And I’m no one special. This occurs to millions upon millions of people and for the most part, no one talks about it. Rosie O’Donnell said a bit back that when you lose a parent, you’re a part of a club. It’s not a club anyone talks about and there’s no meetings and cookies and punch, but it’s there. One of the first things my old friends decided to talk about, unprompted, at his funeral was about their own fathers’ passings and how they dealt with it. It’s just how it goes.
It’s important for people to know it’s a tolerable, yet bizarre feeling, the grief. You just accept it, knock back a shot and jump on the mechanical bull or into the pool or whatever the hell strikes you as a good time. So we’re counting down to four years in eleven days and it will suck but then it’ll get better. I usually hate the philosophical and feel good shit but this tweet struck me as especially true:
I do believe it. Good and beauty is around us and even bad things like grief can be good because it still means you’re alive. It’s all real and pure. Your strength is in every step you take even with that sometimes brutal pain, lack of closure, bitter anger and so on. It’s okay to feel it but you also have to go forward. And so I will do that.
For this prompt:
Okay, but let’s be clear. The tears weren’t the reason why Rosa sunk her teeth into her boyfriend’s neck, or why she bludgeoned him to death with an angel table statue. The blood red tears- actually, the blood, it was blood- didn’t cause anything. The virus did. The tears were a result of the virus, and the attack was a result of the virus.
Just to be clear.
The illness that had overtaken their Queens community was swift and sudden. People dropping like flies, parents rushing their children to the hospitals, body bags being rolled out of apartments one by one like on a conveyor belt.
Will had figured out before Rosa had that something was terribly wrong. He would, he was the doctor of the two. Rosa was ordered to call out from her hostess job at that restaurant that had just opened and that was a good job, she was sure her boss wouldn’t be pleased but she called out anyway.
Will asked her if she was okay going home and she had said yes. Sure, there were people being a bit hysterical and looking sickly but this was New York, everyone was a bit hysterical and always looking sickly. They paid out of their ass for this experience.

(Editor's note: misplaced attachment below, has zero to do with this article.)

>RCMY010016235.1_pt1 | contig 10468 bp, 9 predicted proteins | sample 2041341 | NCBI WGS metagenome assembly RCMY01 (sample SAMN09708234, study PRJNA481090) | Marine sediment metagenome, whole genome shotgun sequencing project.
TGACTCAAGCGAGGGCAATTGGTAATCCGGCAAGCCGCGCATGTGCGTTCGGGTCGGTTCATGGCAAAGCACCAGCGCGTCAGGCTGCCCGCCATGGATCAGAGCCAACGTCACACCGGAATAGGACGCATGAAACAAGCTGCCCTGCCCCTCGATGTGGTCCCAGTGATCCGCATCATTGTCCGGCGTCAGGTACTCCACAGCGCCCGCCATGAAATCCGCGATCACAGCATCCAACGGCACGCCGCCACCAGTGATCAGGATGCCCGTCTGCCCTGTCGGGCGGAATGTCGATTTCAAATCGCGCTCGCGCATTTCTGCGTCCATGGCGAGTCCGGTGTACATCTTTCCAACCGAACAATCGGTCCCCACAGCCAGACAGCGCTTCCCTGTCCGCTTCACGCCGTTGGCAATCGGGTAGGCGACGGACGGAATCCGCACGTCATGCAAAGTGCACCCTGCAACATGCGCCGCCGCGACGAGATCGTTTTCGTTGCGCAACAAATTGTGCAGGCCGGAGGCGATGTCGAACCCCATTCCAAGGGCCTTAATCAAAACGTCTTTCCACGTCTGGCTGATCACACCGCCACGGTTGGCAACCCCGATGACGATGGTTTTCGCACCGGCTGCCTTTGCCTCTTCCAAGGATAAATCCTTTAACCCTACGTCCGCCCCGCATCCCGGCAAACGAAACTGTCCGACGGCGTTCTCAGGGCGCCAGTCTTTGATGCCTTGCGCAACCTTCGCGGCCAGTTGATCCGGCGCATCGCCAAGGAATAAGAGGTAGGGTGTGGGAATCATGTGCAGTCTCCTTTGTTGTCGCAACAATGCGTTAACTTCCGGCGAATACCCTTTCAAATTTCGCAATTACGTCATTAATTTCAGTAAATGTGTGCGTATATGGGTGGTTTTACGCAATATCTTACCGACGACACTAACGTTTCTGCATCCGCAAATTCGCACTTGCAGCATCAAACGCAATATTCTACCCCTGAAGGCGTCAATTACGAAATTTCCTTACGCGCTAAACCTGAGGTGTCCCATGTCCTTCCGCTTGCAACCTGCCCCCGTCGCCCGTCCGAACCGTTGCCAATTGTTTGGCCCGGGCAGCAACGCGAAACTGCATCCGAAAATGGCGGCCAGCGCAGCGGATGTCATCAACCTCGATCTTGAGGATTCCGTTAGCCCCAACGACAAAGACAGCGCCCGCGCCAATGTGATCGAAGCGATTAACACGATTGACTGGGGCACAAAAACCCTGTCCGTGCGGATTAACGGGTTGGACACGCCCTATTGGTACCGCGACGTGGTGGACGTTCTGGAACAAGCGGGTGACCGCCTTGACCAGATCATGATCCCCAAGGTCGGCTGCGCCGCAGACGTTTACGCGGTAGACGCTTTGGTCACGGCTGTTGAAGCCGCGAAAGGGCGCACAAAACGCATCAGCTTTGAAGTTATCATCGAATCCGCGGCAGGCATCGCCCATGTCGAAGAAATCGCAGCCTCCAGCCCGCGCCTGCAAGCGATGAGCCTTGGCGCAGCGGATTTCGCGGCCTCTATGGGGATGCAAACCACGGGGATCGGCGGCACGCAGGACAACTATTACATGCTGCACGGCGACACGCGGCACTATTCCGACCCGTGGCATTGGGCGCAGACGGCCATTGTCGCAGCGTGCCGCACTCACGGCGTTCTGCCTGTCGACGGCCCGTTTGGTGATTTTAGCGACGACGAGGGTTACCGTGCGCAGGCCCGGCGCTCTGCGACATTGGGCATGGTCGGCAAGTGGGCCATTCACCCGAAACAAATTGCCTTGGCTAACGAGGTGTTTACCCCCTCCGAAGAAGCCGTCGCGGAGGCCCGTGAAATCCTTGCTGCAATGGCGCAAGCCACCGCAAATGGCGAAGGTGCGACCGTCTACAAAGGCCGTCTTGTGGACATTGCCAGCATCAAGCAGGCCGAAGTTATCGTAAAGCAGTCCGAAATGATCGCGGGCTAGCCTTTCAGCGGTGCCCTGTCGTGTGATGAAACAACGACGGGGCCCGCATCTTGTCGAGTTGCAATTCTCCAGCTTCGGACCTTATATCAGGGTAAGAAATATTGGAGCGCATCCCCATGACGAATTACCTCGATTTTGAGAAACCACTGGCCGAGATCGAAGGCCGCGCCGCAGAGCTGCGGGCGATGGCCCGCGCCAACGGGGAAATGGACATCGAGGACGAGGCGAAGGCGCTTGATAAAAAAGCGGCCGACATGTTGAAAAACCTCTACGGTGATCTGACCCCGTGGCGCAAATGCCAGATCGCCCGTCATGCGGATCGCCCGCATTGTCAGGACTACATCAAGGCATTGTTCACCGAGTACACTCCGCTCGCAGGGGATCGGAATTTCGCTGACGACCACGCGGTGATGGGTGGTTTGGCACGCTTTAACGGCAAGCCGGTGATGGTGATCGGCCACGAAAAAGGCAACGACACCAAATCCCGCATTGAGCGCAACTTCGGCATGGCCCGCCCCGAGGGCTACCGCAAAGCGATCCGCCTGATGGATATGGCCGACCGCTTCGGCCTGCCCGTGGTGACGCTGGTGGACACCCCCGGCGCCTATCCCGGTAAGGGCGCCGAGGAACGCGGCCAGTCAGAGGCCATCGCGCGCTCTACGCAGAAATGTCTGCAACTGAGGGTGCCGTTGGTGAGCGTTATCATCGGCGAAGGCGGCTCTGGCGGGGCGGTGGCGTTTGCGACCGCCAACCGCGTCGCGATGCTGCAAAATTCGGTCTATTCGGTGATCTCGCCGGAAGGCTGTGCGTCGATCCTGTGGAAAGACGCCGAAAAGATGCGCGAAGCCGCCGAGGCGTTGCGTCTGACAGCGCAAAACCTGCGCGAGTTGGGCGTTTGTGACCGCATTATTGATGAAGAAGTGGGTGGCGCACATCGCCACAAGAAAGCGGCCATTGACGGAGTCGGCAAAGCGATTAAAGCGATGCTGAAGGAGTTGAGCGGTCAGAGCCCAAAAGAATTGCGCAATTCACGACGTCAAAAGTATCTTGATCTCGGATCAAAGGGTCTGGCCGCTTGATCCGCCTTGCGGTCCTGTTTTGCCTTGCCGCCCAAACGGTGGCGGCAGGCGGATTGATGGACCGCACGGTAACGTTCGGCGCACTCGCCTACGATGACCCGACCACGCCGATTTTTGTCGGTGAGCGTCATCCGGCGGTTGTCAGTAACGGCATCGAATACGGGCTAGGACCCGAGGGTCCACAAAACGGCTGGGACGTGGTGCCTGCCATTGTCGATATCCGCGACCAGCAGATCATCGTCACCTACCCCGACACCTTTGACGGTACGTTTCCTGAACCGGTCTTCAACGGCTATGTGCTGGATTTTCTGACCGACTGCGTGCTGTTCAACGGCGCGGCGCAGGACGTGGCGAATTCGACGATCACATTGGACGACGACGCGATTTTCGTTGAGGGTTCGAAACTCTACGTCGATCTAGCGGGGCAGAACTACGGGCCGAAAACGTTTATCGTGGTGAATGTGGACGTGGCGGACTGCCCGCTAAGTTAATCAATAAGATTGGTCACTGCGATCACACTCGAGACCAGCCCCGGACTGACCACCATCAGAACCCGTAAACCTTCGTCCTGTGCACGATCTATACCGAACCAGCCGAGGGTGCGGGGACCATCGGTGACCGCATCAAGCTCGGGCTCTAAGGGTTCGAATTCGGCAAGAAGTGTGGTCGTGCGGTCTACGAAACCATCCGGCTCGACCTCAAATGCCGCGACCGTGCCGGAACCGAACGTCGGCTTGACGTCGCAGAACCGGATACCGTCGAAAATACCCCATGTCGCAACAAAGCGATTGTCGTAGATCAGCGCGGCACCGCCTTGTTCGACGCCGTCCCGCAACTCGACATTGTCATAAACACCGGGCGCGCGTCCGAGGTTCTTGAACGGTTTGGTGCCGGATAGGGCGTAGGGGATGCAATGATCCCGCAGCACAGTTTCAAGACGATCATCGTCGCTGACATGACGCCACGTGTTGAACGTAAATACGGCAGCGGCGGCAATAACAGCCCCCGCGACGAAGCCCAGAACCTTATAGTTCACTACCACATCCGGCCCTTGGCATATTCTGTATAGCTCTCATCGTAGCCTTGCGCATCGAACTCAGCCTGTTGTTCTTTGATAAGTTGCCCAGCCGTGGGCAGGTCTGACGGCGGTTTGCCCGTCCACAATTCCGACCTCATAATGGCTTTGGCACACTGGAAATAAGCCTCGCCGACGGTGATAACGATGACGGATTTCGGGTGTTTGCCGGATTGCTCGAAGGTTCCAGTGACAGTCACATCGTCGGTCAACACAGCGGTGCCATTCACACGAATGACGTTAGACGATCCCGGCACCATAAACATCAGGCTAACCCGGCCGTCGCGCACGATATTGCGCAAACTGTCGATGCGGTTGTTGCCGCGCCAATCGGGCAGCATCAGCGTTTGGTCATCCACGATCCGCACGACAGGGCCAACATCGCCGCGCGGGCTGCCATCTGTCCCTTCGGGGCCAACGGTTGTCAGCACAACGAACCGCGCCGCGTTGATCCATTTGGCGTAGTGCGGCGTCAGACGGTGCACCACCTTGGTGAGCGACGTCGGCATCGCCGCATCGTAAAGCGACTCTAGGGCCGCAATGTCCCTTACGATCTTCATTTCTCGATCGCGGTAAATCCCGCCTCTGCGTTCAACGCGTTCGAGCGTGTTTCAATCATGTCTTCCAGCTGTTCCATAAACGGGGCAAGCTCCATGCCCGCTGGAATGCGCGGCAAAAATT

A homeless woman had grabbed her arm as she tried to get on the train after talking to Will, begging for help and Rosa had shoved a five at her, blinking as the woman hacked and coughed on her hand as she took the money. Rosa quickly applied the hand sanitizer and carried on since Will was so insistent she got home.
And so here she was. Alone.
She sat locked in the apartment, watching television and eating. She avoided the news channels because they bummed her out, so a marathon of cable shows it was. Some pot here, some liquor there, it was that boring. Will called every so often, sounding more and more flustered. Finally, he said he was on his way home, not to worry, it was all going to be okay.
Rosa coughed once, twice, sniffing hard and gasping as a sharp prickling went up her nose suddenly. She blinked rapidly, feeling her eyes tear up and why the fuck would she have allergies in the winter? She coughed again, tasting a copper on a tongue and blinking as red filled her vision, catching with a gasp the red drops that fell on her fingers. She breathed hard, trying to stop the prickling feeling, it was starting to hurt.
Will came home about two hours after his last call, talking about how horrible everything was, there were physical attacks happening now. He was so happy to see Rosa, and quickly pulled her to him in a tight hug of someone who was truly and utterly grateful to be home and safe.
She hugged him tight, stifling her breathing. He had thought the redness of her eyes was because she had been crying, the redness of her lips from the cherry bowl on the arm of the couch.
Rosa inhaled deeply, her ears ringing as he continued to murmur words of comfort in her ear. She was so, so hungry. It was making her angry. Her fingers curled into his shoulders, holding him tight against her. Then, she bared her teeth.